I recently posted on the WHO CPE guidelines. A couple of people have alerted me to two other recently published guidelines, one from ECDC, and the other from Australian Commission on Safety and Quality in Healthcare. So, we now have a wealth of guidelines to prevent and control CPE. But how to they compare?
In a recent BMJ article, Llewelyn et al. argue that the old dogma of completing a prescribed course of antibiotics to prevent antibiotic-resistance is a myth, not based on evidence. Actually the opposite, namely taking antibiotics for longer than necessary, increases the risk of resistance.
While I love breaking down old dogmas (we actually had a poll on this topic some time back), many of today’s papers in the Netherlands (and I am pretty sure elsewhere, too) misinterpret the study, by slaughtering the message to patients to “always complete the full prescription”. One of the Netherlands most influential newspapers the Volkskrant, already wrote: “Finishing antibiotic course? Nonsense.”
ICHE recently published an unusual article (which other article has ‘the world wide web’ as their setting) on blogging in ID and clinical micro. The article reviewed around 100 blogs and rated them using a multifaceted tool. The article has some useful qualitative feedback from bloggers and readers, and identifies some gaps in the blogosphere (especially around antimicrobial stewardship). Rachael Troughton, one of the study authors, recently published a post on the article – and here’s my take on it.
A new Lancet ID study suggests that restriction of fluoroquinolone usage has been the main driver of the national reduction in C. difficile infection in England. This paper is challenging in terms of some of the accepted approaches to controlling the transmission of C. difficile: if it’s all about reducing fluoroquinolones (and antimicrobials in general) and nothing to do with these measures, then why invest so much time and energy in isolation of symptomatic cases, cleaning and disinfection etc?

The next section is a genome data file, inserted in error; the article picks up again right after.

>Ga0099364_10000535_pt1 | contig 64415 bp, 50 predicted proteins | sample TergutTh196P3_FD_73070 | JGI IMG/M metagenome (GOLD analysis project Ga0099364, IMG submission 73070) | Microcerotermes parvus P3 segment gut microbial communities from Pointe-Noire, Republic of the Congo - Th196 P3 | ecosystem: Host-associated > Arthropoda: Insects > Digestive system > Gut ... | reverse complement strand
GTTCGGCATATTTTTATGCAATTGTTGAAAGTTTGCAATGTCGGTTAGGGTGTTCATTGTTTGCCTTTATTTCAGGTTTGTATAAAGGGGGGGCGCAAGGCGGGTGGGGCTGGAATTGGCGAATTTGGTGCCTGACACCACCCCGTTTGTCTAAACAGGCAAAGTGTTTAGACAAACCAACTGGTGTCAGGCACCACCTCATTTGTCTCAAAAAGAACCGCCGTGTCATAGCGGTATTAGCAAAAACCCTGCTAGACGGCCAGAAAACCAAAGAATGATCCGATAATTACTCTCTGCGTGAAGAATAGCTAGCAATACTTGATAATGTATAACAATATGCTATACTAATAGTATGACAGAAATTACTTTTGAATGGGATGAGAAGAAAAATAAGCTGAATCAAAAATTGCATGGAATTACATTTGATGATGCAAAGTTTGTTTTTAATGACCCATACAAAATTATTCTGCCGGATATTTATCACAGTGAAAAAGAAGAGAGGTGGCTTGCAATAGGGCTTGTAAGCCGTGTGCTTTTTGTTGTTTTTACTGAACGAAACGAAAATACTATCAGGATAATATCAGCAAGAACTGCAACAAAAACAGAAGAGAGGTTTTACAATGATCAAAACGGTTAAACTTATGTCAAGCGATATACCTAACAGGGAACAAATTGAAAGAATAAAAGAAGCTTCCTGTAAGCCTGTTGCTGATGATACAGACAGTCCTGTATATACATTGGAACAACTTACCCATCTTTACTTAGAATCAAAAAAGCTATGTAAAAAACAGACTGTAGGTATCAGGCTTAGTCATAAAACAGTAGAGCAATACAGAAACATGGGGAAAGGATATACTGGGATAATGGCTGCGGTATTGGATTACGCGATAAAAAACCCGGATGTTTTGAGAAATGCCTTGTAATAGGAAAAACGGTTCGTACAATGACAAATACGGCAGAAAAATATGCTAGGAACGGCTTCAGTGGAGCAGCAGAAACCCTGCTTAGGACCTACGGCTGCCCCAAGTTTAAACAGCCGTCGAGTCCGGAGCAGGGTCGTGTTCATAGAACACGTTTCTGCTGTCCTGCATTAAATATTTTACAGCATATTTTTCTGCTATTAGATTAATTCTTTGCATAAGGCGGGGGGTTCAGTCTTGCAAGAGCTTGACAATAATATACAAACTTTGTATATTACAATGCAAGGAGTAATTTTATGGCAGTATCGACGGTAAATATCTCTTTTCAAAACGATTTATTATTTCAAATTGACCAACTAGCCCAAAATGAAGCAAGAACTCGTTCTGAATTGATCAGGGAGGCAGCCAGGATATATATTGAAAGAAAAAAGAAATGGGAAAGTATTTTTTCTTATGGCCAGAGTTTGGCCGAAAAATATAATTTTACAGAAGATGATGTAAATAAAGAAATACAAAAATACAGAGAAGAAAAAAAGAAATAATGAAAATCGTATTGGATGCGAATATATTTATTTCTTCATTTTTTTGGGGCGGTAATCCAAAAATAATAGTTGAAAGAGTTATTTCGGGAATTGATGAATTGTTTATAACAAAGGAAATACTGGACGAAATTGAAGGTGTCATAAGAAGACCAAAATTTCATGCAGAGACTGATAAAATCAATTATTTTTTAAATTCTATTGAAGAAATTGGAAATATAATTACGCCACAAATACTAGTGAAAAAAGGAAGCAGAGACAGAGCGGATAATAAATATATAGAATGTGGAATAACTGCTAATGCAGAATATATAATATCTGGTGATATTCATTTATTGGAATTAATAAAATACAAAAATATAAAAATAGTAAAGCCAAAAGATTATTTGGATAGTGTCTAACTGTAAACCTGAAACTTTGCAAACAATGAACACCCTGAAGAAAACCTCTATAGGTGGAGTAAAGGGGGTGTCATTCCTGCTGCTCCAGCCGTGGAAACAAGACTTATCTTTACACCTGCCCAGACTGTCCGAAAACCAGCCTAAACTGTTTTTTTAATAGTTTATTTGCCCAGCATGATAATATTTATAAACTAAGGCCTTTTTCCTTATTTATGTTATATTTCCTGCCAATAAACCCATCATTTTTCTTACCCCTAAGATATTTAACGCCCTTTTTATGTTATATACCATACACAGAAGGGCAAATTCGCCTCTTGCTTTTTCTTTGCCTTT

I am just getting around to reading (well detail-scanning the exec summary) of the ESPAUR report. My main reflection is what a fantastic resource this reporting stream offers us: to have freely accessible, regular, accurate, national data on antimicrobial resistance and usage, and other related indicators is pretty unique!
Nurses are usually non-prescribers, so that means that anti-infective stewardship is the domain of the prescribing doctors and pharmacists, right? Wrong! Nurses have an enormous and enormously under-estimated role in anti-infective stewardship! Continue reading
I found out about a new free online antimicrobial stewardship course yesterday. The course is a collaboration between the the University of Dundee and the British Society for Antimicrobial Chemotherapy, and comes highly recommended. The course is designed for healthcare professionals.
If anybody completes the course, I’d be interested to hear your feedback.